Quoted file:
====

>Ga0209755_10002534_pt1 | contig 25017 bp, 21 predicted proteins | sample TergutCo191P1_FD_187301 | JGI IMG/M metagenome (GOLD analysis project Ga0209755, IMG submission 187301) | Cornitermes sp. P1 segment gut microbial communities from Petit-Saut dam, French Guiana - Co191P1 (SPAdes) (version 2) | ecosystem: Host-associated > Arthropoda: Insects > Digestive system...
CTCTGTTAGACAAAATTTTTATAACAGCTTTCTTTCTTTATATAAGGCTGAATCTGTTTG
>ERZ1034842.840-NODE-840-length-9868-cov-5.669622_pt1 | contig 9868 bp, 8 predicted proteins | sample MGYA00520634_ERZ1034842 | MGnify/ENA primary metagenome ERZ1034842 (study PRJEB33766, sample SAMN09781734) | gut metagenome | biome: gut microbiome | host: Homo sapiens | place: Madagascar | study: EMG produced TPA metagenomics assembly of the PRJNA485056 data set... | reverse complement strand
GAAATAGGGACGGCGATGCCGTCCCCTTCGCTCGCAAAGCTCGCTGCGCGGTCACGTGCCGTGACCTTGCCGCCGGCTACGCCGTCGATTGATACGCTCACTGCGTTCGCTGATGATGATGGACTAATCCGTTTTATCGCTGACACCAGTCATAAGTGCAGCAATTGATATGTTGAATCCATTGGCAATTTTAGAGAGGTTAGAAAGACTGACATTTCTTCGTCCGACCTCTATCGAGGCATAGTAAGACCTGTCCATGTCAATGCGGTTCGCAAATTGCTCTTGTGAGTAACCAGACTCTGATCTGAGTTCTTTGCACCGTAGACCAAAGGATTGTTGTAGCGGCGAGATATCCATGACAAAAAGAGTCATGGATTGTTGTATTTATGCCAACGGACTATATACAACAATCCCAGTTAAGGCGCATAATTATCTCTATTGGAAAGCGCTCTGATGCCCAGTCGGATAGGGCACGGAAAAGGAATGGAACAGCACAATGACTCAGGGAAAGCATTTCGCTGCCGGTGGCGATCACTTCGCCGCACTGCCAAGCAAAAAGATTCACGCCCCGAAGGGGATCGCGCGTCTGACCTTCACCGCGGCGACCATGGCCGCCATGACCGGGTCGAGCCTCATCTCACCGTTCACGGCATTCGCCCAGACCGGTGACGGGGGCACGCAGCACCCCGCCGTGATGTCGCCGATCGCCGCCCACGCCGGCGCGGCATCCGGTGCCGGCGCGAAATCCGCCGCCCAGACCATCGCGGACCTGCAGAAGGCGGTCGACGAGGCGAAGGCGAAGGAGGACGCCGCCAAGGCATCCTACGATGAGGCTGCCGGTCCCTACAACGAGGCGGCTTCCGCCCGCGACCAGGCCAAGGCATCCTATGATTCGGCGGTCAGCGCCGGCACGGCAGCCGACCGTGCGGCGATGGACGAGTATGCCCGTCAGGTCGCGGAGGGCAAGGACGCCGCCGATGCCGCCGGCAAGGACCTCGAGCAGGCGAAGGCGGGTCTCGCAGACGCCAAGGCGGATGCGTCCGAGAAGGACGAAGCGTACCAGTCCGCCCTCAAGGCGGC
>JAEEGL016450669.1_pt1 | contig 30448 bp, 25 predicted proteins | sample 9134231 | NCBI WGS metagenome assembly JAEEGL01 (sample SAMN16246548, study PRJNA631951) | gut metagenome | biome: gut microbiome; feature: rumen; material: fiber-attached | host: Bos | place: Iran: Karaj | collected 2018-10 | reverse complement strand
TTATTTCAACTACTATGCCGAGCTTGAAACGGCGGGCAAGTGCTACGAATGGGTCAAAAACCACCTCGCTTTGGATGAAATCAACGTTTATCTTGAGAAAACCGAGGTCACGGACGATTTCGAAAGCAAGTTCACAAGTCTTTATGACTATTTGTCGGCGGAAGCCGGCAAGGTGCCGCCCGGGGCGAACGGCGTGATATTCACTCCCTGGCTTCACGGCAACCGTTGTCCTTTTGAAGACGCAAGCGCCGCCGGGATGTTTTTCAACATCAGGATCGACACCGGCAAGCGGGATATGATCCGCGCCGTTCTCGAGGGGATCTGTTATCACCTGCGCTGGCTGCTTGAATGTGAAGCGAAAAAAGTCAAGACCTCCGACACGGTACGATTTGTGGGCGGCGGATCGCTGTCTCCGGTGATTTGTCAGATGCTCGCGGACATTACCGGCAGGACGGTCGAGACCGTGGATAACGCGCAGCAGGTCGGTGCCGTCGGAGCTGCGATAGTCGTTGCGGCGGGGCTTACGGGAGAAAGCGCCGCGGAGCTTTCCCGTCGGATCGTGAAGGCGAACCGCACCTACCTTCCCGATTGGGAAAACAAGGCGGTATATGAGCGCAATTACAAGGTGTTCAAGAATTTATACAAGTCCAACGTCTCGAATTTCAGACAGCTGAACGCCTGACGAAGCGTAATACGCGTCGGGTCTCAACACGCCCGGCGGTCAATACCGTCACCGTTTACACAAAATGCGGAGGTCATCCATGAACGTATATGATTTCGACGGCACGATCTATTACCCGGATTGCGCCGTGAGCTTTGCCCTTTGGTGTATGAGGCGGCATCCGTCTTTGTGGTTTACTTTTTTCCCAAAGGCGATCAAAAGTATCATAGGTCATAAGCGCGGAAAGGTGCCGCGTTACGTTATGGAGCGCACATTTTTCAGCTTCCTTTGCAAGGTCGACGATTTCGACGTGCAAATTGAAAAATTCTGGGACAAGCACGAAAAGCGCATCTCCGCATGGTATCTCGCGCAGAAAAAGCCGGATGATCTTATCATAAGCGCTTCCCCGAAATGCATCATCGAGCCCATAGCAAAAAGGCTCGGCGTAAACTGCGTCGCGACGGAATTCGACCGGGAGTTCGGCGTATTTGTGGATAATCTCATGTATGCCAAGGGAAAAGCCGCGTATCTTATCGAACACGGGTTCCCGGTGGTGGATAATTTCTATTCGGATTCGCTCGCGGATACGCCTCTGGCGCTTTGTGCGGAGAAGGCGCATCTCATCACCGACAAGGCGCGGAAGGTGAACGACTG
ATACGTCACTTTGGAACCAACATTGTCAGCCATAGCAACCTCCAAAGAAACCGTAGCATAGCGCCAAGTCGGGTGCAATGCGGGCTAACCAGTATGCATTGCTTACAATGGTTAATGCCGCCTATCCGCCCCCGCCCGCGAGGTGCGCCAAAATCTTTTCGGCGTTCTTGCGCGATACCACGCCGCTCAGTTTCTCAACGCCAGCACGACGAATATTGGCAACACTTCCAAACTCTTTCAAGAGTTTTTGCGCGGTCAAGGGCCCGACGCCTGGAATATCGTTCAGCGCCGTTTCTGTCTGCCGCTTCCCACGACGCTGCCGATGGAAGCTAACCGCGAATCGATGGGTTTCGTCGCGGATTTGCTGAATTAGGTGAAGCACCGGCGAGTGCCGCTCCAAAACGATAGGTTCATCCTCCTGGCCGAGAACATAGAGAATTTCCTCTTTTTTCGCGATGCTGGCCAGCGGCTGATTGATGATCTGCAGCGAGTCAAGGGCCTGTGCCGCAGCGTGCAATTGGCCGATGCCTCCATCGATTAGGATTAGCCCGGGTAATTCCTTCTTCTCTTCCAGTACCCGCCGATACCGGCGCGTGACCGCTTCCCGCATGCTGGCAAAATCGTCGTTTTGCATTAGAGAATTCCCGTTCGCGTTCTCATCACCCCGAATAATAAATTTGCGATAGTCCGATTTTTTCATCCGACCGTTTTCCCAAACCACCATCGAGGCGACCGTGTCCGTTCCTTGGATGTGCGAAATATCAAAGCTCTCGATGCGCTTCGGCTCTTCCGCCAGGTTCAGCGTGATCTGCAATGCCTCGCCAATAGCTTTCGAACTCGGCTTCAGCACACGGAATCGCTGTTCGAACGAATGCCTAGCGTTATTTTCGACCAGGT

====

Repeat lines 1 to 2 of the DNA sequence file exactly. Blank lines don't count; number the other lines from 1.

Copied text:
>Ga0209755_10002534_pt1 | contig 25017 bp, 21 predicted proteins | sample TergutCo191P1_FD_187301 | JGI IMG/M metagenome (GOLD analysis project Ga0209755, IMG submission 187301) | Cornitermes sp. P1 segment gut microbial communities from Petit-Saut dam, French Guiana - Co191P1 (SPAdes) (version 2) | ecosystem: Host-associated > Arthropoda: Insects > Digestive system...
CTCTGTTAGACAAAATTTTTATAACAGCTTTCTTTCTTTATATAAGGCTGAATCTGTTTG